Carpet snakes lurk near the top of the food chain wherever in the bush they roam, (though they do feature in the traditional diet of indigenous Australians). Their presence often causes an intense commotion that’s a dead giveaway: I recall on a bike ride pulling over to see why a mob of birds was making such an ungodly racket just off the bike path. Sure enough, a carpet snake was attempting a dignified retreat to denser cover while birds of assorted species were shrieking blue murder above his slithering form, a rare instance of a common threat briefly overriding the traditional interspecies animosity that seems to mark our birdlife.

But back to the show…

mmm

mmm

mmm

..which continued just a few more minutes with much writhing and tongue-flicking (and that was just the audience) before our guest continued on his/her way…

mmm

mmm

mmm

mmm

..and we returned, quite animated, to the picnic table and another specimen of exotic wildlife, the Moscow mule, which is capable of delivering a very effective yet strangely soothing kick to the inexperienced wildlife wrangler…

Nelly de Rooij, ‘The Reptiles of the Indo-Australian Archipelago’, 1915 (Wikipedia Commons)

~ And that’s all the Goat wrote

Advertisements

18 Comments

  1. Ohhh….beautiful snake. I love carpet pythons! We have a 6 foot one in our ceiling that helps control the rat and possum population. I sometimes hear a commotion in the garden from the birds trying to attack a python trying to steal their eggs or chicks from a nest. They are one of the species of snakes I am happy to see around my yard (unlike the venomous browns!) I saw a huge one on my Mt Mitchell walk this year stretched out on the path. Many people have seen a similar sized one on that walk and since they are territorial it’s quite possible it is the same one. We’ve got a tiny ancient rat-sized dog that lives outside. I’m actually surprised she hasn’t disappeared overnight… Great pics.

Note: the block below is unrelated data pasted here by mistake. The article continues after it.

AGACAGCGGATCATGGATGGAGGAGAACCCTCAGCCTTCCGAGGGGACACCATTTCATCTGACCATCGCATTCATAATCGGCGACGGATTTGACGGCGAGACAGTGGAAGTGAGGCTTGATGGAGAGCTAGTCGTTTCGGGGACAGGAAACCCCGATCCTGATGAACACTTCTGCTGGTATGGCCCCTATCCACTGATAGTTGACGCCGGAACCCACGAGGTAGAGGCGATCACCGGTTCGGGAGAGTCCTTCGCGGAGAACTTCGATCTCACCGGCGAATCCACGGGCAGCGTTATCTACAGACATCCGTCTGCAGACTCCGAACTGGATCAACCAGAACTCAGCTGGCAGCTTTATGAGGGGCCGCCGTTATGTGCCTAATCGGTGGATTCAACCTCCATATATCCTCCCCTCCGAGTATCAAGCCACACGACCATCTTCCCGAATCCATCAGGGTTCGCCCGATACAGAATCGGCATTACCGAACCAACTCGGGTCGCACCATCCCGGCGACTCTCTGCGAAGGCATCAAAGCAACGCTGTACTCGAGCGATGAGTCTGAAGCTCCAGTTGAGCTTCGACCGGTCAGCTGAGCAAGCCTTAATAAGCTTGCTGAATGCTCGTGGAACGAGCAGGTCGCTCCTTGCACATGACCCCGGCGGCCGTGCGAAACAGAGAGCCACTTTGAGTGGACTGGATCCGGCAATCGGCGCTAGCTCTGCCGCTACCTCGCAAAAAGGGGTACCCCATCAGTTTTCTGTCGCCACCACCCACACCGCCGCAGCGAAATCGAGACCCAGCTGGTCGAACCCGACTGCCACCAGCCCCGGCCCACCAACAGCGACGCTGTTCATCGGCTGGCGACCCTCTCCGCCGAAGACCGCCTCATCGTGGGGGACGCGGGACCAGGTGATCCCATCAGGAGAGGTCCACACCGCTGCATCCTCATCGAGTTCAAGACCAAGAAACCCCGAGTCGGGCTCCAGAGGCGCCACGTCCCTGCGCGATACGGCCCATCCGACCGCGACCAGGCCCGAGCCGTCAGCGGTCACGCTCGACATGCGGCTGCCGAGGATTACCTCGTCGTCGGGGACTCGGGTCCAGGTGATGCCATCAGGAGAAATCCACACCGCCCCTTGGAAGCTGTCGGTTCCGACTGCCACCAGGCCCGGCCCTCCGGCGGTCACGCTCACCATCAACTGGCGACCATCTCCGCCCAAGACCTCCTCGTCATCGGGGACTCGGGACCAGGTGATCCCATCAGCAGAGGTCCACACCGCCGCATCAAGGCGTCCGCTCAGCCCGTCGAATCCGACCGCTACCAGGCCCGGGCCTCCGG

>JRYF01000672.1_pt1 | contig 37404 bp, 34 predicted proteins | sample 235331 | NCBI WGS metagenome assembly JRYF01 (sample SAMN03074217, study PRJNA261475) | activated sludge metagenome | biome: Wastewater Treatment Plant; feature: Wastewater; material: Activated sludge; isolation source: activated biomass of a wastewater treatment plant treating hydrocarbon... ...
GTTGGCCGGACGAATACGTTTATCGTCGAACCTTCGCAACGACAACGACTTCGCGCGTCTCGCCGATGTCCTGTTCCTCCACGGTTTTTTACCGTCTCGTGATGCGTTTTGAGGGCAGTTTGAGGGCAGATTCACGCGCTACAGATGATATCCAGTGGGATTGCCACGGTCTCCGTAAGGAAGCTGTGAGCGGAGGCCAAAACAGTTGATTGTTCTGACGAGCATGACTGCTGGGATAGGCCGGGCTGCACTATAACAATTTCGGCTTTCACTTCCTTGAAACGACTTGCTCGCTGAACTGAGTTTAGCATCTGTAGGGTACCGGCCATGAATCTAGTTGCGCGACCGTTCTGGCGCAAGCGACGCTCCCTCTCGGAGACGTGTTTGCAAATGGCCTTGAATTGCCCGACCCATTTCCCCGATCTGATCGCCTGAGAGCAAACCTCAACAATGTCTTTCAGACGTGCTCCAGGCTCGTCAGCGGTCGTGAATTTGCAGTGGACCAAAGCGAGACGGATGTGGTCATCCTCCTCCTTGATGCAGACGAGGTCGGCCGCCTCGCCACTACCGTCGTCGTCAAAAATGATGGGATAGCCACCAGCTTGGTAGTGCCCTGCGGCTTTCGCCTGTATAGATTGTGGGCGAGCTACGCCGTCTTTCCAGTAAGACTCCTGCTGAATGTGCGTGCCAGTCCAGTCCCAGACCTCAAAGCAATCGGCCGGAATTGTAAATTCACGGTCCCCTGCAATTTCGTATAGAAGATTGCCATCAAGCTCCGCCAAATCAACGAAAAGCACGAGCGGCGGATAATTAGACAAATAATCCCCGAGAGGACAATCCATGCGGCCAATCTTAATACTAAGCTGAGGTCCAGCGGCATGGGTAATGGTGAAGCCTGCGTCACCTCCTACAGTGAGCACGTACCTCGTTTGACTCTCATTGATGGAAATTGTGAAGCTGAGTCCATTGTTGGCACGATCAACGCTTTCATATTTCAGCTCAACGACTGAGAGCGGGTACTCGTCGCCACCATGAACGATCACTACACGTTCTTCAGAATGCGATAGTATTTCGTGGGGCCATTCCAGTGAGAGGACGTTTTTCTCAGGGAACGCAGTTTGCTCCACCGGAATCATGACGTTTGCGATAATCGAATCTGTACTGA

• Thanks, Jane. Yeah, wouldn’t be surprised at all if that was the same dude/lady. Brown snakes, agreed: not a good one to cohabit with. That could only end in tears, or worse. I did once see three red-bellied blacks on one half-hour walk on my block of land in southern NSW.

  2. Was looking for Bob Dylan and found Johnny Cash:

    “…saw him disappear right into a lake
    said he doesn’t want to be called a snake …”

    Your native land is fascinating. What a great snake. Scales like a woven basket!

  3. I know I’ve told you this before but your titles are so super clever! I love the photo of Graham posing with the snake. Awesome post!

  4. Philthephreak says

    My favourite Australian creature…wish I was an Eastern Carpet Python.

Leave a Reply

Fill in your details below or click an icon to log in:

WordPress.com Logo

You are commenting using your WordPress.com account. Log Out / Change )

Twitter picture

You are commenting using your Twitter account. Log Out / Change )

Facebook photo

You are commenting using your Facebook account. Log Out / Change )

Google+ photo

You are commenting using your Google+ account. Log Out / Change )

Connecting to %s